Estate Planning: Do Not Assume Your Kids Will Automatically Inherit Your Assets

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Estate Planning: Do Not Assume Your Kids Will Automatically Inherit Your Assets

Bag with inheritance

By: Barry E. Haimo, Esq.

August 25, 2015

Estate Planning: Do Not Assume Your Kids Will Automatically Inherit Your Assets

Some people neglect to hire a quality attorney because they don’t want to pay for his or her services. But in many cases, failing to hire one can end up costing you much, much more.

When it comes to estate planning, a single missing or misworded document can cause major problems. Too often, individuals assume that their heirs will automatically receive their assets upon their death. In fact, the process of settling an estate involves many hurdles and complications. Without a proper estate plan in place, you can end up leaving your heirs with a lot of hardship and headache and little remaining of their inheritance.

Families that neglect to hire an attorney to craft a solid estate plan are often shocked to learn that part of a will, trust, or other important document is invalid or missing completely.

That’s what unfortunately happened to the Miller family.

“My Kids Can Just Split My Money Equally When I Die.”

Barbara Miller was teased relentlessly by her friends for her penny-pinching ways—she was the type of woman who stockpiled coupons, recycled plastic silverware, and had worn the same pair of sturdy, plain slippers for more than 10 years. But for all their teasing, none of Barbara’s friends could deny that her frugalness hadn’t served her well. After a lifetime of scrimping, saving, and managing an upscale bed and breakfast with her husband, Barbara could boast over a million dollars in assets by the time she retired. Barbara continued to invest and save responsibly throughout her retirement and after her husband’s death. She took comfort in knowing she would leave behind a sizeable estate for her three children to divide among themselves after she died.

Barbara was proud of her independence and ability to manage her finances without the help of her husband or hired professionals. Whenever her friends suggested that she consult with an attorney to help her come up with a plan for her sizeable estate, Barbara would scoff. “Why waste my hard-earned money? Everyone knows lawyers are nothing but greedy con artists,” she’d insist. “I can manage my affairs just fine on my own, thank you.”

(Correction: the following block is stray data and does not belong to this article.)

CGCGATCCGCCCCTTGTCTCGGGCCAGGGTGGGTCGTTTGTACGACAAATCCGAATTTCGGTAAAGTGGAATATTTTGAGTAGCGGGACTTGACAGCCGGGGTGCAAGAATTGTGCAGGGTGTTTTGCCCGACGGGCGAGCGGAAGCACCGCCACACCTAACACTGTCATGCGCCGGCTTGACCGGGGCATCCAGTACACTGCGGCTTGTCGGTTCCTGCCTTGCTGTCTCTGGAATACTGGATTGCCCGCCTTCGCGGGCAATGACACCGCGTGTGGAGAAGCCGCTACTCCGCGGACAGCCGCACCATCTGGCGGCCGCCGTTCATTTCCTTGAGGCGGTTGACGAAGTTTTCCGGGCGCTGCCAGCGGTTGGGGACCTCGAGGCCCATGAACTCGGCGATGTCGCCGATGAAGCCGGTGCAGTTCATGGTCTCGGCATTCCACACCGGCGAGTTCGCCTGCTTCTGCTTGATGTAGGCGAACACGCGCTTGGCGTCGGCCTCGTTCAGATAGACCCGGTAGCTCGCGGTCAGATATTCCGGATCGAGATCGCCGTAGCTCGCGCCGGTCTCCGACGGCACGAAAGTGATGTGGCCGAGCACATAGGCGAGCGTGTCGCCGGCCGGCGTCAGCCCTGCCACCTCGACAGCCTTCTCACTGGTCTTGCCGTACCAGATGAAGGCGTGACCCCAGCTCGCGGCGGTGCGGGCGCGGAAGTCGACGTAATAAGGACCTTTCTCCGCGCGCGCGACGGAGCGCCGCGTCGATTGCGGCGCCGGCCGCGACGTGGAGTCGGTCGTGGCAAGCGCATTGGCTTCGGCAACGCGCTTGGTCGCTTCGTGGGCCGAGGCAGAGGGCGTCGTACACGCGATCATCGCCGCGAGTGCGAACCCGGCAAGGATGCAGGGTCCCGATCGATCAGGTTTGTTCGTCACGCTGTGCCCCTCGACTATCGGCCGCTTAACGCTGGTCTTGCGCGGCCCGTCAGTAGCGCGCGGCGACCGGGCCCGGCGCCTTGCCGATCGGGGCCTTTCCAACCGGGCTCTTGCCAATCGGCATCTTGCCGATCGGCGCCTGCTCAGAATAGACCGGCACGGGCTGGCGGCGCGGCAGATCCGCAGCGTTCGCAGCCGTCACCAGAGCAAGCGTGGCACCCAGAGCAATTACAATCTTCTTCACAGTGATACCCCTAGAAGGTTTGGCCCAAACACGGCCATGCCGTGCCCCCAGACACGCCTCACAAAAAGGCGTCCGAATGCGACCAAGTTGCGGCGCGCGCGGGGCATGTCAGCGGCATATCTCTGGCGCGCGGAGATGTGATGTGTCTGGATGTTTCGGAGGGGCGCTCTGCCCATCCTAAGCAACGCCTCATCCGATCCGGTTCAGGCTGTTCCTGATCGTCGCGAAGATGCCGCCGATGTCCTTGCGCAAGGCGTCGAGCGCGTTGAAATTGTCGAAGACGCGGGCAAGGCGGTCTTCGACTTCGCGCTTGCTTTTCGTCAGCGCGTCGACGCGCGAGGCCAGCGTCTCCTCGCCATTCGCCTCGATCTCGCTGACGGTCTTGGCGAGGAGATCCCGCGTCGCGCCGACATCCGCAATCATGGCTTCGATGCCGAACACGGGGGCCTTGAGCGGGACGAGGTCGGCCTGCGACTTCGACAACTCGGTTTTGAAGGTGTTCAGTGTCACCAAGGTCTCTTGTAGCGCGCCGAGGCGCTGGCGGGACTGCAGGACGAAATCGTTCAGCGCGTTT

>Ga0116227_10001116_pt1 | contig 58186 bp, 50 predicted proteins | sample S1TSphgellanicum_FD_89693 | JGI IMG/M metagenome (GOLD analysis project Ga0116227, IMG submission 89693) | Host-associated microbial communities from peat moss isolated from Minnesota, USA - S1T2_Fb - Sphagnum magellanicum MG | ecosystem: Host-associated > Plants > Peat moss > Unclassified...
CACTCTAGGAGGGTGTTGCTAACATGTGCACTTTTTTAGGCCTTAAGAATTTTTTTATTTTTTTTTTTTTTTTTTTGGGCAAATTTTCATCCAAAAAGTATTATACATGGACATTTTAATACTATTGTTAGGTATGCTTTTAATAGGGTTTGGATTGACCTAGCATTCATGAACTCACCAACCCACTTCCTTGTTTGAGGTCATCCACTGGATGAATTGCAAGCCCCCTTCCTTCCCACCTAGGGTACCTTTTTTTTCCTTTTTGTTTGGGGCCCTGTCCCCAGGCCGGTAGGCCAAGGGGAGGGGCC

Barbara might have had a head for finances, but—like many people without a legal background—she was not very familiar with complex Florida probate laws or what was involved in the process of planning an estate.

“I don’t want my kids to have to go through a lot of hoopla and legal mumbo-jumbo after I die,” Barbara would say. “I’m keeping it simple—my kids can just split my money equally when I die and that will be that!”

Unfortunately, by neglecting to invest time and effort into planning her estate, “hoopla and legal mumbo-jumbo” was exactly what Barbara was leaving her three kids.

Becky, Tim, and Steve were grown with careers and families of their own at the time of their mother’s death. When they heard the news, all three of them had to scramble to get time off of work and book flights home to take care of her funeral. Afterwards, all three of them met and agreed to put off the process of settling their mother’s estate until they weren’t all so busy—perhaps during the fall, when the kids were back in school? After all, the money wasn’t going anywhere. They also agreed to settle her estate themselves rather than bringing in an attorney—they knew how their mother felt about lawyers.

The three Miller heirs returned to their respective homes across the country, resumed working, and fell back into their lives. Settling their mother’s estate wasn’t exactly their top priority, since they were all fairly well off financially, and all assumed their mother’s estate wouldn’t be that big, anyway. After all, how much money could you make running a bed and breakfast?

Weeks turned into months, and months turned into a year. Finally, the oldest daughter, Becky, decided that it was time to bite the bullet and work on settling the estate.

To Becky’s unpleasant surprise, she encountered a series of problems as soon as she began the process. Taxes hadn’t been paid, liens were placed on properties, and other assets had been repossessed. Becky realized she would almost certainly need the help of an attorney to have any hope of sorting out the mess.

In the end, it took a 18 months, a lot of headaches, thousands of dollars, and an incredibly patient attorney to sort out Barbara’s estate. By the time the process was completed, Barbara’s million-dollar estate had shrunken down to a meager few thousand-dollars. Her kids agreed their mother had been smart about most matters in her life, but she may have been misguided in her suspicion of attorneys and skepticism towards estate planning.

The complex and sensitive process of planning an estate should be navigated with the guidance of a knowledgeable legal professional. Do not make the mistake of assuming your assets will manage themselves after your death. Talk to an estate planning attorney, who can help you determine the right strategies and draft the proper documents for your unique estate. With the help of an attorney, you can build a solid plan that ensures your assets are distributed according to your wishes, and your survivors are cared for and spared undue stress.

Barry E. Haimo, Esq.
Haimo Law